Sugar – the favorite whipping boy
THE SOUTHERN BEAT  - Rolly N. Espina () - October 13, 2007 - 12:00am

“Funny. The price of bread and confectionaries go up because of the increase in flour price. But it is sugar that gets blamed for it despite the fact that it represents only a minuscule portion of the ingredients that go into bread-making.”

That to a certain extent represented the reaction among Negros sugarmen, especially Rosendo Lopez, First Association president, and Federico Locsin III, head of the Confederation of Sugar Producers Associations Inc. (CONFED) – Panay-Negros chapter.

Wednesday night, I watched Sugar Administrator Rafael Coscolluela explain on television what happened to the production of Negros Occidental, which accounts for almost 54 percent of the country’s sugar production.

But it seems he just could not connect with the consuming public amid his persistent browbeating by commentators about the rise of the retail price of sugar (refined) to P41 per kilogram and raw sugar to about P38 per kilo.

There was a collective howl about it. Nobody had done a little homework to find out what had happened.

First, milling had just started. And sugar centrals suffered an immediate slowdown in cane deliveries. Why? Because the two weeks of steady torrential rainfall virtually precluded harvesting the ripened sugarcane, much less their being hauled to the mills.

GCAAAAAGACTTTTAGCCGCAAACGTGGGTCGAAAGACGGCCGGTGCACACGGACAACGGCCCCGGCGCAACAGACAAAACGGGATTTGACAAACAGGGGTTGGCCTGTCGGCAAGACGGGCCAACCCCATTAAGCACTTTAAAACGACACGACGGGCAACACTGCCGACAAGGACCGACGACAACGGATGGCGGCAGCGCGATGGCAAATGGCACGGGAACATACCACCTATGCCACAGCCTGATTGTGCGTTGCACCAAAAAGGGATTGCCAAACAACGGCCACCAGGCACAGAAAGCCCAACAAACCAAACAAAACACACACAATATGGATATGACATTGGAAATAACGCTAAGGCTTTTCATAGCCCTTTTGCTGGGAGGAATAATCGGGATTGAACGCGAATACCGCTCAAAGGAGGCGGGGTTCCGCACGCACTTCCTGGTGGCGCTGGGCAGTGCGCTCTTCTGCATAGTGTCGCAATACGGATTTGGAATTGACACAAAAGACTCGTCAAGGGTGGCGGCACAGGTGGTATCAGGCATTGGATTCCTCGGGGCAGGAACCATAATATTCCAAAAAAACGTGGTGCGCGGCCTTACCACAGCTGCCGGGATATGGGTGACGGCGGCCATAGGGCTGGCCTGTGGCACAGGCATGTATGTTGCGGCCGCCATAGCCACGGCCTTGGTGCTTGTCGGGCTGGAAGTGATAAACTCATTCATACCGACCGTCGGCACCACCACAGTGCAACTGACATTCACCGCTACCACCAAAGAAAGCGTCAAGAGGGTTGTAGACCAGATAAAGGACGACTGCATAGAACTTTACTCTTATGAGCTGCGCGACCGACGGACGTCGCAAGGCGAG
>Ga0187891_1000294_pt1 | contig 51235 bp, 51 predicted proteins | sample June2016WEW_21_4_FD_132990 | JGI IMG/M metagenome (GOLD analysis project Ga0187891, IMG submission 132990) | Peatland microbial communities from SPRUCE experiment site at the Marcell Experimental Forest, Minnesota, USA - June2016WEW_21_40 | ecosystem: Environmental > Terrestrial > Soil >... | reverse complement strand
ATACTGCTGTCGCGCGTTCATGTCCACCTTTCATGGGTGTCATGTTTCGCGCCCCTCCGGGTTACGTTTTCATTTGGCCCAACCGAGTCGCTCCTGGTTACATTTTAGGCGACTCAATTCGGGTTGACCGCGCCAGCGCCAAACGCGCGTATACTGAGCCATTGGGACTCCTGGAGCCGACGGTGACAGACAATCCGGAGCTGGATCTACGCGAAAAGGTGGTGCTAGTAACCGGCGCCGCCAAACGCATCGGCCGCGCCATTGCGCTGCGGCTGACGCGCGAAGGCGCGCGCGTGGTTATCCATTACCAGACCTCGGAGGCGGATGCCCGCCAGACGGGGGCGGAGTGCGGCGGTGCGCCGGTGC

Thus, as pointed out by Coscolluela, that meant a decrease in sugar production. And, worse, the refineries of the Lopez Sugar Corp., the Victorias Milling Company and the First Farmers (the latter actually does not refine sugar) could not operate with only a handful of raw sugar.

Sugar buying soared to P1.25 per 50 kilogram of raw sugar. The reason – there were only limited stocks. And there virtually was no refined sugar.

So what happened? Big traders, who had refined and raw sugar stocks in their warehouses in Metro Manila, must have unloaded their old stocks in the market.

It takes sometime to be able to load sugar and ship it to Manila. Usually, sugar is placed in container vans when in limited quantities. Thus, it becomes explicable that there hardly was such a shipment of new sugar from Negros to the National Capital Region.

So, why the abrupt rise in the price of retailed sugar?

It has become a conditioned reflex for consumer and militant organizations to pillory sugarmen for the increase in sugar prices, although for the past several years, it has been the only commodity whose price has not risen despite the inflation.

But, as I have said, it is conditioned reflex.

As Lopez pointed out, flour, the main ingredient used by bakers, cannot be denounced because it is imported and way beyond our government’s control. Thus, you latch on to the domestic ingredients which actually represent only a very small portion of what goes into a bread and other confectionaries. That’s the tragedy of sugar, as Lopez put it.

In short, if we analyze the whole thing – we’ve been had. And we are barking up the wrong tree. And the killing of a local industry which, if we have to be honest about it, has just emerged from the doldrums and even now is facing a crisis with the expected sugar plus production.

Iloilo mayor in trouble